My ultimate ’80s playlist (part 2)

As promised, I’m back with the second and – at least for now – final part of my ultimate ’80s playlist! Think of this as “Side B” of the mix tape!

Songs from childhood tend to stick in the mind, and even now I’ll occasionally stumble across a song that I haven’t heard in decades – yet still find I can remember the lyrics. If only my memory was that good for other things! For me, songs that were popular here in the UK in the ’80s and into the ’90s play on the radio in faded memories of childhood and burgeoning adolescence; the soundtrack to forgotten car rides and the school bus, as well as rainy days stuck indoors with the radio for company.

Almost every popular musical trend builds on what came before, and that’s certainly true of music in this era. The guitar-driven rock & roll of the ’50s and ’60s gave way to more experimental music and broader instrumentation in the latter part of the ’60s and into the ’70s, and the development of synthesisers and electronic instruments gave some bands and artists in the ’80s a distinctive, modern sound. But many acts still retained a guitarist, bassist, and drummer at the core, even while they were happy to experiment with a broader range of instruments.

It’s time to rock out again!

The ’80s also saw the rise to popularity of entirely new genres of music – particularly hip-hop and rap. As had happened decades earlier with the blues, this musical style of African-American origin exploded in popularity around the world, and even when artists weren’t jumping headfirst into the genre, the influence of these new genres grew and could be felt in many different popular tracks by the end of the decade.

Musical taste is perhaps the single most subjective and personal thing there is! Even among fans of the same artist or band, individuals will disagree over which song is the best. Sometimes you can’t quite put your finger on what it is that makes a song enjoyable or not. All of my picks for this playlist are tracks I’m happy to listen to over and over again, but if you don’t agree that’s okay! We all like different songs for different reasons, and I doubt any two people would ever put together the same collection of tracks.

Just like last time, all of the songs below are embedded YouTube videos, and availability may vary by country. If you can’t listen to one or more of the songs below for some reason, I daresay most will be available to stream elsewhere.

Track 1:
Jessie’s Girl – Rick Springfield (1981)

Rick Springfield had been a semi-successful musician in his native Australia in the late ’60s and early ’70s before transitioning to acting. By 1981 he’d had a handful of television appearances – including in a guest-starring role on the pilot of Battlestar Galactica – before signing on with soap opera General Hospital. That same year, Springfield recorded the album Working Class Dog, from which Jessie’s Girl was the lead single.

Springfield would deservingly win a Grammy for Jessie’s Girl, and though the song took a few weeks, it eventually reached the number-one spot in the United States. Jessie’s Girl is a mid-tempo rock song about unrequited love, and is almost certainly Rick Springfield’s best-remembered hit.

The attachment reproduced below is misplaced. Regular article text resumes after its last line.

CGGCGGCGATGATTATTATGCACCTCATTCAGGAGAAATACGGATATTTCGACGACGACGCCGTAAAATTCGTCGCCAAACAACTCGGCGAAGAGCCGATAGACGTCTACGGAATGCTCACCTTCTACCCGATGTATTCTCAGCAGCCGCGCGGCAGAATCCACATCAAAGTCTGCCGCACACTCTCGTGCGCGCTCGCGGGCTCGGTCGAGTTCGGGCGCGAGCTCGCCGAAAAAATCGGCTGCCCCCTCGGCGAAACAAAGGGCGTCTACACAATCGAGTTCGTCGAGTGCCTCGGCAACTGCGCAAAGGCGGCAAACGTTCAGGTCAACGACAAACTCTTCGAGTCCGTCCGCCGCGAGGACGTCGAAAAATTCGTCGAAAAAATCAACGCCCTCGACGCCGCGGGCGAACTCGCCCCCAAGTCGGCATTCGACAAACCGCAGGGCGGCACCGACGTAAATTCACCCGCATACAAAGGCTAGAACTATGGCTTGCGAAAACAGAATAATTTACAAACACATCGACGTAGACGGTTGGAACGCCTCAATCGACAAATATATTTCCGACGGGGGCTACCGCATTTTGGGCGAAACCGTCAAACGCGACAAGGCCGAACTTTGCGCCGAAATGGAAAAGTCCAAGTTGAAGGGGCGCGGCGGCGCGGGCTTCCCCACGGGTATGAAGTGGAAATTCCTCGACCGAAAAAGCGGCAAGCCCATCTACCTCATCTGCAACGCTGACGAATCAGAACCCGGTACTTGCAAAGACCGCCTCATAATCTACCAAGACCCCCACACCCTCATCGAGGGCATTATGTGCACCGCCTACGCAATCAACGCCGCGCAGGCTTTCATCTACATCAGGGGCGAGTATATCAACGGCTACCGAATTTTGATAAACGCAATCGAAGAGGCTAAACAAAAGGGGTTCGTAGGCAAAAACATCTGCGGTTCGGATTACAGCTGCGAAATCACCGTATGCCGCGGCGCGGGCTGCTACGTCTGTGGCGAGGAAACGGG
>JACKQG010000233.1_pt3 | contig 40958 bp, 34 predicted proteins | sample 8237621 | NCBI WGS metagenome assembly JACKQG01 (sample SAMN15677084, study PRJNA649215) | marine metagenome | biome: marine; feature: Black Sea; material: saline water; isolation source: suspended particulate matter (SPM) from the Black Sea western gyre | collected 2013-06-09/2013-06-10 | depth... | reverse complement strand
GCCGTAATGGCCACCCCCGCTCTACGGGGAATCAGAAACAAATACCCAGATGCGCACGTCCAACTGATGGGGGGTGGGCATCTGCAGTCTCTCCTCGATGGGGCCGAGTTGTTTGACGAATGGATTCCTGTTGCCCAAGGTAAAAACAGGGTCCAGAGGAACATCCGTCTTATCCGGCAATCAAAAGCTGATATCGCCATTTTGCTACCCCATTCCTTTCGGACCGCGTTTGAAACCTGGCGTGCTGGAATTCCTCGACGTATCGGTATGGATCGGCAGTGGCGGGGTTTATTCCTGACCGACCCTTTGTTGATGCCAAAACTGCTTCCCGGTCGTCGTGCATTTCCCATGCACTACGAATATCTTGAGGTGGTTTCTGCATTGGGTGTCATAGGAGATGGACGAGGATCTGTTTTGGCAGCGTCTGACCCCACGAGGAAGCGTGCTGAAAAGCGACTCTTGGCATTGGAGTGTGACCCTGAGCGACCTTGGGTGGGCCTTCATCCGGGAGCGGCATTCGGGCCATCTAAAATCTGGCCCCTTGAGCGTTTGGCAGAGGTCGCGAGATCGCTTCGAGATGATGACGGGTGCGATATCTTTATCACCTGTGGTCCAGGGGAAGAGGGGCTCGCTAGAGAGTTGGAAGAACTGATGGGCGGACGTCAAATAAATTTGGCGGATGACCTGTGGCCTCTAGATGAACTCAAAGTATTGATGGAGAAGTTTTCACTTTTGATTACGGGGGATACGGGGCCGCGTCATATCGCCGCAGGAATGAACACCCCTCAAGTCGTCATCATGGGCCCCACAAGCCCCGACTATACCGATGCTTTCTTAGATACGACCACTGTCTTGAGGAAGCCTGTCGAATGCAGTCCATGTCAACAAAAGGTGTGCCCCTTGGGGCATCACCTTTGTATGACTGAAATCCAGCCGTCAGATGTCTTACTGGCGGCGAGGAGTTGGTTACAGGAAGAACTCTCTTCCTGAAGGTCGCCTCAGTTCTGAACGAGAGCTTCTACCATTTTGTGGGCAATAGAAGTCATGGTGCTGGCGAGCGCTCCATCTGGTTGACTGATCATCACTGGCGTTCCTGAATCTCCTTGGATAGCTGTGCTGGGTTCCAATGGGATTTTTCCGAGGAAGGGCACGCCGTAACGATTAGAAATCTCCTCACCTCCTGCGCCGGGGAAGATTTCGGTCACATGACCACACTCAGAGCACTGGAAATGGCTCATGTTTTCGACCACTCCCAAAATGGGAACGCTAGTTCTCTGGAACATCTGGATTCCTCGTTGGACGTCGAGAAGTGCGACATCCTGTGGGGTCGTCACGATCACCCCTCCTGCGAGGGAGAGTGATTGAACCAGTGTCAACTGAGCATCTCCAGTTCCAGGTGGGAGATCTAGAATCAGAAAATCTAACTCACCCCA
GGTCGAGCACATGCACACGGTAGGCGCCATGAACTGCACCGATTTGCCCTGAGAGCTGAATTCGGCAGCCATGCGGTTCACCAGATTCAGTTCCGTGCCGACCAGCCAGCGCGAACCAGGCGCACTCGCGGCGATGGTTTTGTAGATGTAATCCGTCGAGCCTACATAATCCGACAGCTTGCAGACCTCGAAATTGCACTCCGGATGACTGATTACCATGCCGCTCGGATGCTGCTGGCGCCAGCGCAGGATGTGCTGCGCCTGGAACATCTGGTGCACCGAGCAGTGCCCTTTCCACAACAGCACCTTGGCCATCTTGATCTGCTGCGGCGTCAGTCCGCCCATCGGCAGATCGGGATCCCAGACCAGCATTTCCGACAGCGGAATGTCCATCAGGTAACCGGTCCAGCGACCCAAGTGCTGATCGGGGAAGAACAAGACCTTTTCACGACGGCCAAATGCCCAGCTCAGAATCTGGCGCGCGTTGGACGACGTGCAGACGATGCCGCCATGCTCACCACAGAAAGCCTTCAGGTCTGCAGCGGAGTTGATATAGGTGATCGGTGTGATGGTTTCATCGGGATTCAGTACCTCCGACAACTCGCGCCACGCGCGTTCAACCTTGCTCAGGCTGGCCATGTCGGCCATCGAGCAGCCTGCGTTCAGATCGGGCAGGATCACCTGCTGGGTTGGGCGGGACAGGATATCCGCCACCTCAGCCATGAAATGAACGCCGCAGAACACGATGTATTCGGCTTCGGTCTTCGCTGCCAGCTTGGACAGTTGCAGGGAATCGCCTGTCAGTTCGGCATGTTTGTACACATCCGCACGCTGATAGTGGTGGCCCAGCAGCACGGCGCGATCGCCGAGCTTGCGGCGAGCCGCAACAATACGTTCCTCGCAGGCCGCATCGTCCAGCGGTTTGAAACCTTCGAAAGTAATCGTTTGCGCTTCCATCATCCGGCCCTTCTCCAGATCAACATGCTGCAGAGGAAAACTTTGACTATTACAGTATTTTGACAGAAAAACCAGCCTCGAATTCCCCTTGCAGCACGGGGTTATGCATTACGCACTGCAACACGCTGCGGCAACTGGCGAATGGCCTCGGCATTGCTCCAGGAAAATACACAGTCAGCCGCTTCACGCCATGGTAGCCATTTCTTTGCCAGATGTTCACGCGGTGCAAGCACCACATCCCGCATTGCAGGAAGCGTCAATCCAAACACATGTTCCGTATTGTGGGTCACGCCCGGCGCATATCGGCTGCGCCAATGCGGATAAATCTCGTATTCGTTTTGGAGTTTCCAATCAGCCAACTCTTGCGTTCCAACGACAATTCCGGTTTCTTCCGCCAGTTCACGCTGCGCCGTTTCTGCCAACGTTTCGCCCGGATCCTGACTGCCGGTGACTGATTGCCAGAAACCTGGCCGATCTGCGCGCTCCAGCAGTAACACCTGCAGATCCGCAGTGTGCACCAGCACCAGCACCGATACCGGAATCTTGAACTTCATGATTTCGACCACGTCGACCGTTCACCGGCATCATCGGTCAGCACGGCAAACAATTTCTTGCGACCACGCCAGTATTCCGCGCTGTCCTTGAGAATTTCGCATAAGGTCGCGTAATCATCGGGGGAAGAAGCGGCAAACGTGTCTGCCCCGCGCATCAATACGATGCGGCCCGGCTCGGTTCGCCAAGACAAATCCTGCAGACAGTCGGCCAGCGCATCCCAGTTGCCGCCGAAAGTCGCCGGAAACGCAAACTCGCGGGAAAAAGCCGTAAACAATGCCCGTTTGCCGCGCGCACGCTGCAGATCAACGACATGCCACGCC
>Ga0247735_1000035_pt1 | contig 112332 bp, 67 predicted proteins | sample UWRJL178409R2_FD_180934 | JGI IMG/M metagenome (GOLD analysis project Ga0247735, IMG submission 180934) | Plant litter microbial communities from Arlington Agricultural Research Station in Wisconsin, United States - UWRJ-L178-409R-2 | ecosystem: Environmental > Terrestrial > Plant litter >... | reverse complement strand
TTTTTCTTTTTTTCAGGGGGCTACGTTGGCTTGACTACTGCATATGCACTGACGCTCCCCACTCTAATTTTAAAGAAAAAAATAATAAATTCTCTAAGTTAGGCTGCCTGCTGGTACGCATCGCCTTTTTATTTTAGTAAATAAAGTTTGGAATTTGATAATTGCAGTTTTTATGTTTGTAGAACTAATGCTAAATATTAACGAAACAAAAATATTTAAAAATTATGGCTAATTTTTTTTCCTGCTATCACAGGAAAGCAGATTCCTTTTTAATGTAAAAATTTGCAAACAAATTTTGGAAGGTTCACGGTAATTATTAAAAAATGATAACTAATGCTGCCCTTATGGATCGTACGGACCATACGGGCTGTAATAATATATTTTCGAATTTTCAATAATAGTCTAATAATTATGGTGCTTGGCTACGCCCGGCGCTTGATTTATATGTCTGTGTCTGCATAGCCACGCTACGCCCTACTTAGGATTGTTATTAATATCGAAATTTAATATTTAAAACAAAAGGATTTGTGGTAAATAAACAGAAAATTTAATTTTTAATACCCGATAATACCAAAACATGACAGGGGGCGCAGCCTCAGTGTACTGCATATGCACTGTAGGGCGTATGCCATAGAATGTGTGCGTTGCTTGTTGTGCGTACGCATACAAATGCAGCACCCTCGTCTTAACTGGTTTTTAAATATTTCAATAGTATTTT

Track 2:
Diamonds on the Soles of Her Shoes – Paul Simon (1986)

What I’m really saying with this inclusion is that you should listen to the entirety of Paul Simon’s 1986 South African-inspired album Graceland! That album was the first I ever bought on CD for myself shortly after getting a CD player. Paul Simon went to South Africa to work and record with black musicians at a time when the apartheid regime was trying to prevent any African music being heard. Diamonds on the Soles of Her Shoes is perhaps the one track on Graceland which best showcases Ladysmith Black Mambazo – Simon’s main South African musical collaborators.

Graceland was a controversial album at the time because of Simon’s decision to break the boycott of apartheid South Africa. But the way in which he brought black African music to mainstream attention, working around the oppressive regime, I think more than makes up for that. Graceland is one of a very small number of albums I can think of where every single track is worth a listen. It’s a beautifully-crafted record, undoubtedly Paul Simon’s best work. And Diamonds on the Soles of Her Shoes is a fantastic song.

Track 3:
Walk This Way – Run DMC ft. Aerosmith (1986)

A decade after its original release, hip-hop group Run DMC chose to cover Aerosmith’s hit single Walk This Way. Lead singer Steve Tyler and guitarist Joe Perry returned to perform with the group, and Walk This Way became far bigger and more memorable than it had ever been in its original incarnation.

Rock and hip-hop don’t always make for natural bedfellows, yet Walk This Way just works. The bassline and beat of the original song flow perfectly into Run DMC’s style of hip-hop. The song helped relaunch Aerosmith’s flagging career, too. But for me, Walk This Way is symbolic of people from very different backgrounds coming together.

Track 4:
We Didn’t Start The Fire – Billy Joel (1989)

There aren’t many songs I can think of that are lyrically similar to Billy Joel’s 1989 hit We Didn’t Start The Fire. Joel uses the song to run through a series of historical events, beginning with Harry Truman’s 1948 election win and ending with the Tiananmen Square protests that happened earlier in 1989. If he’d waited a few more weeks he could’ve included the fall of the Berlin Wall!

Billy Joel has an eclectic mix of styles in his back catalogue, from pop-rock tracks like Uptown Girl to slower pieces like Piano Man. We Didn’t Start The Fire is very much in the first category, but it’s also a unique track insofar as I really can’t think of any others quite like it. The fast-paced lyrics cover many of the important events of the preceding four decades in less than five minutes.